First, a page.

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Details of U.S. Navy’s Secret 'Sea Dragon' Missile Revealed

The American Navy, along with a currently unidentified defence contractor is presently occupied with a new missile that has been branded as the “disruptive offensive capability” that existing submarines firepower just don't carry. In fact, the service claims that this will enable them to confront enemy ships.

A U.S. Navy SM-6 - Standard ERAM (RIM-174) Missile

What do we know about the new missile?

Referred to as the Sea Dragon, the weapon is thought to be a new version of an adaptable air defence missile that has the ability to also serve as an anti-ship missile.

It was reported in the U.S. press that Chinese hackers had infiltrated the Navy contractor’s computers and made off with no less than 614GB of data! Contained in this data was info on the Navy’s Naval Undersea Warfare Center, the department that conducts studies and development on submarine systems.

The Washington Post printed that the stolen data includes information on the Navy’s new “Sea Dragon” weapon system. Not all details have been revealed, although the publication did divulge that the weapon is a supersonic anti-ship missile for use by submarines (so, not much more than the obvious then!). However, it is understood that the weapon is due to begin underwater weapons trials towards the end of 2018 in anticipation of being ready for use in just two years’ time, in 2020.

Are there any more clues as to what Sea Dragon is?

So, we know that the missile is based upon a weapon system already fitted to some of its fleets. This could be a bigger clue than the Navy would care to let on, not to mention that it’s supersonic.

All four of the Navy’s offensive missiles are as follows:

  • The Harpoon anti-ship missile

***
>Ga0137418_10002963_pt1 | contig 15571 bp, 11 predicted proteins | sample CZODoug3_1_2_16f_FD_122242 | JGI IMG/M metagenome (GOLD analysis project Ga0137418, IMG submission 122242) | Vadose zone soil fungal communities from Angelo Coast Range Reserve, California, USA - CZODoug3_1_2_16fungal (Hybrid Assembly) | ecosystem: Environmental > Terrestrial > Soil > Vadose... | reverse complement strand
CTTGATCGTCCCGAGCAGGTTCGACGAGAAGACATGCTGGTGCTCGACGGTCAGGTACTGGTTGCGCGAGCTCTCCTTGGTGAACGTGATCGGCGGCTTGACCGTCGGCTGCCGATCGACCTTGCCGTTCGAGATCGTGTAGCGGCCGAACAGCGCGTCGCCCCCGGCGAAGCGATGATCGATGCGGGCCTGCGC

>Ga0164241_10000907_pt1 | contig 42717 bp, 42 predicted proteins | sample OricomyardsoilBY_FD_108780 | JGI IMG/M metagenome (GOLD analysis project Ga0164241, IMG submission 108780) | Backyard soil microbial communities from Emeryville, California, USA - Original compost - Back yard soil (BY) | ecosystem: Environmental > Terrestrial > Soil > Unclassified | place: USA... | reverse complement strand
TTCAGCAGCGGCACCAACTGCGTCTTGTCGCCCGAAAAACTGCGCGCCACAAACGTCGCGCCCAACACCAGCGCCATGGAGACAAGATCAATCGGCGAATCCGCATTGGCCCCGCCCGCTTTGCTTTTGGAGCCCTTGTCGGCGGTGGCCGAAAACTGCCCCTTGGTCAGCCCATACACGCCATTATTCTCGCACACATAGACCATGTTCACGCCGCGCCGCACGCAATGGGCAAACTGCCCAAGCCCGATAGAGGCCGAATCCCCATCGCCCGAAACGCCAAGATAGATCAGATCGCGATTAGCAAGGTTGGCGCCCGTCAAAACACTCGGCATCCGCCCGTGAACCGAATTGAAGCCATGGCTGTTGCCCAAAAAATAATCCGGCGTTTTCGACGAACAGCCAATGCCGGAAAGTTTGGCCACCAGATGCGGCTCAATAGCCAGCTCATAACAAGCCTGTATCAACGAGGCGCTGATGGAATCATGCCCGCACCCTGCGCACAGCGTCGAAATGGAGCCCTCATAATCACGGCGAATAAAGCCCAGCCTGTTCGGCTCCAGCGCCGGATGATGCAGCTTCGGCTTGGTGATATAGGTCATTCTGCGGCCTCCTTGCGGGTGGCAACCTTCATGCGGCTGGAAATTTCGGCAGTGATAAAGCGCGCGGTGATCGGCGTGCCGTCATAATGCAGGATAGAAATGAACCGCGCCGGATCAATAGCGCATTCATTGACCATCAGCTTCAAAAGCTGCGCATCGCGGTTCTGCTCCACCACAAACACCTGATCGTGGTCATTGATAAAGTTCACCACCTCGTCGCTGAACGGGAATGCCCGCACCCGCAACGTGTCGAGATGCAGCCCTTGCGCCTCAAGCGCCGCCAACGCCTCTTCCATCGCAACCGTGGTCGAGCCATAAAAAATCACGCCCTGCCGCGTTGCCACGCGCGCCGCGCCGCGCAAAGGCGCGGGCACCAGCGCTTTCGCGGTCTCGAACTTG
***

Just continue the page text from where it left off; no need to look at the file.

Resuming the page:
• The Tomahawk land attack missile
  • The Naval Strike Missile
  • The Long Range Anti-Ship Missile

All of the above are subsonic missiles, so it’s not related to these… which, by our logic, narrows it down to just one; the relatively new Standard Missile (SM) 6 air defence missile, otherwise known as the SM-6.

The SM-6 was developed to defend the fleet from the threat of aircraft (both manned and unmanned), cruise missiles, and short-range ballistic missiles too.

The SM-6 boasts supersonic capabilities, and can, in fact, fly at 2,685MPH, or 3.5 times the speed of sound. Also, what’s kind of cool is that the missile can also take targeting data from other Navy assets, such as the control aircraft and the F-35 Joint Strike Fighter and the E-2D Advanced Hawkeye airborne early warning system. This then allows any of these airborne platforms to relay threat targeting data to SM-6 missiles.

In an engagement scenario, an E-2D Advanced Hawkeye would fly upfront of its fleet, with the skill of identifying a pack of anti-ship cruise missiles that are en route for contact.

The missiles path is low which means detecting it with the use of radars would be difficult until it’s almost too late. Launch the E-2D high enough though, and it could see an incoming fleet from long range, enabling it to transfer data to an accompanying destroyer, which could launch a torrent of SM-6s to bring down the cruise missiles.

What if it’s not the SM-6?

If it's the case that the SM-6 isn’t the Sea Dragon, then there’s still every chance that the Sea Dragon is something closely resembling it. We can back this up with the fact that there’s currently no other supersonic weapon in the U.S. Navy’s inventory able to fit the specifications, not to mention the faculties the missile offers, notably the capability to yield targeting data from other assets.

All of these attributes combine to give it pretty much everything the Navy could want at this present time as far as submarine-launched weapons go. Maybe when they’re done, they’ll lend us the tracking tech for our airsoft guns?! Relaying information to teammates and controlling their shots would be useful for some of us I’m sure…

There is, of course, the slight flaw in the plot, as fitting SM-6 missiles into a submarine could prove rather interesting (by that we mean really hard), but stranger things have happened at sea!

Watch this video on the SM-6 spec here:

Image and video courtesy of Covert Cabal/YouTube.

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